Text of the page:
It all started on October 29th during a game between the Minnesota Timberwolves and the Milwaukee Bucks. Minnesota Center Kosta Koufos missed an open jumper. Several players, including the Wolves’ Kevin Love and Wes Johnson, went for the rebound. Love was hacked, sending him to the free throw line. As Love prepared to take his foul shots, Johnson walked towards him, extending his arm for a high five. Love and Johnson failed to connect, whiffing several times, before Love, determined to make contact, followed Johnson to his spot along the hashes and got the job done. Take a look for yourself:
While the video is funny, what’s really interesting is the way the content has been spread and highlighted. Before the days of ESPN, the clip would never have been seen by a national audience. It probably wouldn’t even have been highlighted in the postgame show on the local broadcast. But in today’s world, things are different. In just over two weeks, the video, posted by Wolves fan Kahnmatic, has over 1.1 million views and has become somewhat of a viral sensation, known on the Internet as “the most awkward NBA handshake ever. And on Monday, the Minnesota Timberwolves embraced the moment, releasing a video of their own, called “Investigative Report: The Awkward Handshake.”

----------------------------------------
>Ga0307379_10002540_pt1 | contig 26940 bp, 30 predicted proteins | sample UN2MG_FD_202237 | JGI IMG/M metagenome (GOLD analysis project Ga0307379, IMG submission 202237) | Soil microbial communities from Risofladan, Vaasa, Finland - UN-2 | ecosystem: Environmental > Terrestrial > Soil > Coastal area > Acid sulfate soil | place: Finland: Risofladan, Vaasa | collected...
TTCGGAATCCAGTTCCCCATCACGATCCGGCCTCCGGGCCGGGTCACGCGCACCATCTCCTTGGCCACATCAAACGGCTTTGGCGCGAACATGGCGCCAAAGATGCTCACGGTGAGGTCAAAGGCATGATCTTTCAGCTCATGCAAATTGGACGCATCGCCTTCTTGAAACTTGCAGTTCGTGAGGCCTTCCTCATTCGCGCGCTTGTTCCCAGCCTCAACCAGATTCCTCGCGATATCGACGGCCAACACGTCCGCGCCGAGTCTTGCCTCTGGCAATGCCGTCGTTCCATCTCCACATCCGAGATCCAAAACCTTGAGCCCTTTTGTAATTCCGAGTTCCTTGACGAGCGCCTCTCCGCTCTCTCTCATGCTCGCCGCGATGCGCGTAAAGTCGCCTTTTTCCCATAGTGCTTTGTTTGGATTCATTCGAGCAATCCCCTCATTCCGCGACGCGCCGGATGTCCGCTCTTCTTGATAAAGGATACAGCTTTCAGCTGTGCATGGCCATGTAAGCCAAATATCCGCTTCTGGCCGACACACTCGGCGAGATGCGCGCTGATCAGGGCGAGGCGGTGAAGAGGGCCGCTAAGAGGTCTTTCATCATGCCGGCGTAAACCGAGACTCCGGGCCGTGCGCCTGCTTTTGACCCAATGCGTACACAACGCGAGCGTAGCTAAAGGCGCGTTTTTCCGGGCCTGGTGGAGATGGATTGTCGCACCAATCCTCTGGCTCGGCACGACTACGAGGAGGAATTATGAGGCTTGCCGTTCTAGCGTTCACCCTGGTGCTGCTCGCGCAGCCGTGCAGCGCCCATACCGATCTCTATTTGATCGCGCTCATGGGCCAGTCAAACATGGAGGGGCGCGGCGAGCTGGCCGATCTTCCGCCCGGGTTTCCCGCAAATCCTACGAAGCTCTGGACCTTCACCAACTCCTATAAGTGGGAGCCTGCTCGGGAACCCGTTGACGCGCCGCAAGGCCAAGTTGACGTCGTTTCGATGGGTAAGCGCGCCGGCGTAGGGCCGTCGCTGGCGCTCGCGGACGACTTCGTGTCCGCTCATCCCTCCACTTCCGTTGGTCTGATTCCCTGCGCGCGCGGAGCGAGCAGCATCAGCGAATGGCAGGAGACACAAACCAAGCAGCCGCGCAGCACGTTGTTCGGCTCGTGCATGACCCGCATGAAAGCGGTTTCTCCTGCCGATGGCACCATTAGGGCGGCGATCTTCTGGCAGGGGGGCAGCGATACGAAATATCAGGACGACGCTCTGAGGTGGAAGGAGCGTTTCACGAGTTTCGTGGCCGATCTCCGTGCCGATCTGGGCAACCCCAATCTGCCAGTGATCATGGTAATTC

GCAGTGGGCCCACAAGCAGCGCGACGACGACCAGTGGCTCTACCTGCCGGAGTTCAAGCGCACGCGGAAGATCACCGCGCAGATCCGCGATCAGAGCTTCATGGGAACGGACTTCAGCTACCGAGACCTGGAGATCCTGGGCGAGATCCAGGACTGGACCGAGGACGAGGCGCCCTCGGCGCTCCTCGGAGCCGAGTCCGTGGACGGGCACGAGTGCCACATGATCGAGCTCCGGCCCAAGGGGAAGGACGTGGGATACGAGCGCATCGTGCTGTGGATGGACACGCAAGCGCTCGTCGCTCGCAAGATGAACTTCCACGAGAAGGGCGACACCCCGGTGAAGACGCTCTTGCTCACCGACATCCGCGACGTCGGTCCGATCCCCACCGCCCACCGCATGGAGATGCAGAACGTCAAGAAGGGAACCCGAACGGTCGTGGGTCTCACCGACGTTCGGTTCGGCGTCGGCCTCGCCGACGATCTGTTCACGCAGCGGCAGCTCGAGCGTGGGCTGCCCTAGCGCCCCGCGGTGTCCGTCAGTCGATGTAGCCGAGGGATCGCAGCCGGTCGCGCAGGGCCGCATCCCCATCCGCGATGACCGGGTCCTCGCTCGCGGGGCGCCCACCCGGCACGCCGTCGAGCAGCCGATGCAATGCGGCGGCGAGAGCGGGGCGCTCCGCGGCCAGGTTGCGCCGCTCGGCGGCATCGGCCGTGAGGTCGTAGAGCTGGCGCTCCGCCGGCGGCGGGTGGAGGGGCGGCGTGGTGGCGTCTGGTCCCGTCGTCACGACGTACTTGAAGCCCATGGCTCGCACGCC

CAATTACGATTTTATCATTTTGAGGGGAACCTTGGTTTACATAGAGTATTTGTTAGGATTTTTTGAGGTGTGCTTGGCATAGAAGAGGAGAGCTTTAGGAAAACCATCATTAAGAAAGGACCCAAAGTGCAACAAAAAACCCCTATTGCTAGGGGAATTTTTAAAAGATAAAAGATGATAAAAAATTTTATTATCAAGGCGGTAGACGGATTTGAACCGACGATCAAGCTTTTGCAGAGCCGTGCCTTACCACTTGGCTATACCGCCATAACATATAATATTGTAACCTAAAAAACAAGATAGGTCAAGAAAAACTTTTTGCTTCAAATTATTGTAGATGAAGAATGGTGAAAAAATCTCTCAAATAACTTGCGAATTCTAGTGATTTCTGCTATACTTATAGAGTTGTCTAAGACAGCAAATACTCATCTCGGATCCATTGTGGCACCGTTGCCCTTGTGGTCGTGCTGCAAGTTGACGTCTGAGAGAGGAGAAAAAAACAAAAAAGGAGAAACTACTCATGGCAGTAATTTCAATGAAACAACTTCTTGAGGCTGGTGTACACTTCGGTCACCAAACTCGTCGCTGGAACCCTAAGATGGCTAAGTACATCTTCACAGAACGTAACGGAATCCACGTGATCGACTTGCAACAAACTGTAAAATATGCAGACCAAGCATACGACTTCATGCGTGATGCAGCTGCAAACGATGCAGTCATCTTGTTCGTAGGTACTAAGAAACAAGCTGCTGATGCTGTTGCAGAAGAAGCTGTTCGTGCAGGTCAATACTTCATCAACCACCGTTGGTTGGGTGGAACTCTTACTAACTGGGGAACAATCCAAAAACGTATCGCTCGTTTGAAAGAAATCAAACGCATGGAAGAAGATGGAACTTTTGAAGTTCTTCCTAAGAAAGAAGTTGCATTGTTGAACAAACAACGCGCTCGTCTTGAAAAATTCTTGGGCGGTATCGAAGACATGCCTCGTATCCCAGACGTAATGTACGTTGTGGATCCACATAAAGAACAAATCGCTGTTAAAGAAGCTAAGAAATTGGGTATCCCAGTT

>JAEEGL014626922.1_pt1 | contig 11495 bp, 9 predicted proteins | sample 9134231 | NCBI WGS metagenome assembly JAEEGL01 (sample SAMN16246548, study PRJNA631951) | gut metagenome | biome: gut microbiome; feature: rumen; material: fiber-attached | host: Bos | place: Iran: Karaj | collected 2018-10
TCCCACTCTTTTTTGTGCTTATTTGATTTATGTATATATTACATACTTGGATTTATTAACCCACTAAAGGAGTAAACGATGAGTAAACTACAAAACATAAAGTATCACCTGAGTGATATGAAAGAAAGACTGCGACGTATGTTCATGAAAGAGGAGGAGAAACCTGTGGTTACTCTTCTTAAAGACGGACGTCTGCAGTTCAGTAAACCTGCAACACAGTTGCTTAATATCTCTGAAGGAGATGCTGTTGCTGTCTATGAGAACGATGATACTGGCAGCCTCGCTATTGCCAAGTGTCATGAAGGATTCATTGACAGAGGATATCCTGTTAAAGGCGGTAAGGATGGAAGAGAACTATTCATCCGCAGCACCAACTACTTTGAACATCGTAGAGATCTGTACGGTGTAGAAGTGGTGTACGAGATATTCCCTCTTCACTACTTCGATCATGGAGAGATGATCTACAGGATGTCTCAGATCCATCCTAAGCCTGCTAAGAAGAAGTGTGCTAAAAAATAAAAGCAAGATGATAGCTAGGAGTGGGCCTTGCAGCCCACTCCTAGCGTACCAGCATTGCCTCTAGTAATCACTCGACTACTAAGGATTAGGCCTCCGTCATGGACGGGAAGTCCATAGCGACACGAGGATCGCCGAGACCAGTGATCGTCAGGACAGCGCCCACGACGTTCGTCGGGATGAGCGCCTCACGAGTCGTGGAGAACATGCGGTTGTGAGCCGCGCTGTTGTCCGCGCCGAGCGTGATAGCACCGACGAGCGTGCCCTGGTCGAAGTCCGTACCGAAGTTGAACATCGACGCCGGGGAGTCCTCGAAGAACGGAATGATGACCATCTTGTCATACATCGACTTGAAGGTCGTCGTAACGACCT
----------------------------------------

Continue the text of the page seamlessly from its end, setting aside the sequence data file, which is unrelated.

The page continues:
A Shift in Control
A couple of years ago, the Investigative Report would have been a SportsCenter piece. ESPN would have taken the clip, come up with the concept, sent a team to Minnesota, and filmed the spoof. The video would make its appearance on SportsCenter, we would’ve all smiled and maybe talked about it at the office the next day, and that would have been that. Now, the team can create the content and distribute it themselves through the web, where there is a better chance of virality.
So, it’s a breath of fresh air to see the Timberwolves take control of their content. Granted, the Youtube video that built the initial buzz was not published by the Wolves’ official account (big miss), but the fact is that the organization embraced the hype that was being generated and decided to take advantage. Well done, Timberwolves.
This concept is what social media is really all about: a shift in control. Players and teams can now go to Twitter and Facebook and Ustream and Youtube to tell the stories they want to tell about themselves. You (whoever you may be) are in control.
Note: The one mistake the Wolves made is that they did not post their video to Youtube (which makes the video embeddable & more easily sharable) until after it had already been made public on their site and attracted its biggest buzz. Had they posted to Youtube right away, and made it the only manner in which people could watch, the video probably would have been shared more and gone more viral.
What do you think about the way the Minnesota Timberwolves handled this situation? What do you think this shows about the shift in control from mass media to social media? Let’s discuss below!